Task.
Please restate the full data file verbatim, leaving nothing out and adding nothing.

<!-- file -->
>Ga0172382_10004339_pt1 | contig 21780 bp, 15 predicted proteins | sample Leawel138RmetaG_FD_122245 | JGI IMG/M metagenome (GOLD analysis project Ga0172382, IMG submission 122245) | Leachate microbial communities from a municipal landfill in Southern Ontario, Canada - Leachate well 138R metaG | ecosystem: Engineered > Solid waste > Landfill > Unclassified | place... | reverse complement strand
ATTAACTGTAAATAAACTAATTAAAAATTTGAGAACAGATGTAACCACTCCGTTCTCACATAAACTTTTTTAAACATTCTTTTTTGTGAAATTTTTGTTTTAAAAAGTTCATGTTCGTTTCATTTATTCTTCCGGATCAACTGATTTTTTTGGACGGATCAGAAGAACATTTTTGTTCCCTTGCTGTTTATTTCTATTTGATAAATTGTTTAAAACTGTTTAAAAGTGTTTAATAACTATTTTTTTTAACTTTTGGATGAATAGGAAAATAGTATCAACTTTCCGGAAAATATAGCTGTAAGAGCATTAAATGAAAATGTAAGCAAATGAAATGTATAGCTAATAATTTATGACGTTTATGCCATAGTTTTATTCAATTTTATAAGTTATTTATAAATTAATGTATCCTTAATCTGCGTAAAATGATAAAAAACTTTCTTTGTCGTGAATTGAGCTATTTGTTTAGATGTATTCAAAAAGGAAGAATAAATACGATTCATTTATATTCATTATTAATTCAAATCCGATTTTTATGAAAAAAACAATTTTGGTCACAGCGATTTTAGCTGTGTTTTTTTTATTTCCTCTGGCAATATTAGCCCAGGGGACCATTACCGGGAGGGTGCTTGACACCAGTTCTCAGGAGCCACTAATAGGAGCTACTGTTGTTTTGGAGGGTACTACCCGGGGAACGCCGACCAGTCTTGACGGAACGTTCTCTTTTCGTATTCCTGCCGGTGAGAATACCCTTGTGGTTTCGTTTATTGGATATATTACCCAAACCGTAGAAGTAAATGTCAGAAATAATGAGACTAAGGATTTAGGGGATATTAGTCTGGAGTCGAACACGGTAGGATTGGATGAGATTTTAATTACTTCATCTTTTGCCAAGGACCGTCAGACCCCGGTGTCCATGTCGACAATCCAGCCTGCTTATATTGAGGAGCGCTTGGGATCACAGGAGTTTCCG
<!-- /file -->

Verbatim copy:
>Ga0172382_10004339_pt1 | contig 21780 bp, 15 predicted proteins | sample Leawel138RmetaG_FD_122245 | JGI IMG/M metagenome (GOLD analysis project Ga0172382, IMG submission 122245) | Leachate microbial communities from a municipal landfill in Southern Ontario, Canada - Leachate well 138R metaG | ecosystem: Engineered > Solid waste > Landfill > Unclassified | place... | reverse complement strand
ATTAACTGTAAATAAACTAATTAAAAATTTGAGAACAGATGTAACCACTCCGTTCTCACATAAACTTTTTTAAACATTCTTTTTTGTGAAATTTTTGTTTTAAAAAGTTCATGTTCGTTTCATTTATTCTTCCGGATCAACTGATTTTTTTGGACGGATCAGAAGAACATTTTTGTTCCCTTGCTGTTTATTTCTATTTGATAAATTGTTTAAAACTGTTTAAAAGTGTTTAATAACTATTTTTTTTAACTTTTGGATGAATAGGAAAATAGTATCAACTTTCCGGAAAATATAGCTGTAAGAGCATTAAATGAAAATGTAAGCAAATGAAATGTATAGCTAATAATTTATGACGTTTATGCCATAGTTTTATTCAATTTTATAAGTTATTTATAAATTAATGTATCCTTAATCTGCGTAAAATGATAAAAAACTTTCTTTGTCGTGAATTGAGCTATTTGTTTAGATGTATTCAAAAAGGAAGAATAAATACGATTCATTTATATTCATTATTAATTCAAATCCGATTTTTATGAAAAAAACAATTTTGGTCACAGCGATTTTAGCTGTGTTTTTTTTATTTCCTCTGGCAATATTAGCCCAGGGGACCATTACCGGGAGGGTGCTTGACACCAGTTCTCAGGAGCCACTAATAGGAGCTACTGTTGTTTTGGAGGGTACTACCCGGGGAACGCCGACCAGTCTTGACGGAACGTTCTCTTTTCGTATTCCTGCCGGTGAGAATACCCTTGTGGTTTCGTTTATTGGATATATTACCCAAACCGTAGAAGTAAATGTCAGAAATAATGAGACTAAGGATTTAGGGGATATTAGTCTGGAGTCGAACACGGTAGGATTGGATGAGATTTTAATTACTTCATCTTTTGCCAAGGACCGTCAGACCCCGGTGTCCATGTCGACAATCCAGCCTGCTTATATTGAGGAGCGCTTGGGATCACAGGAGTTTCCG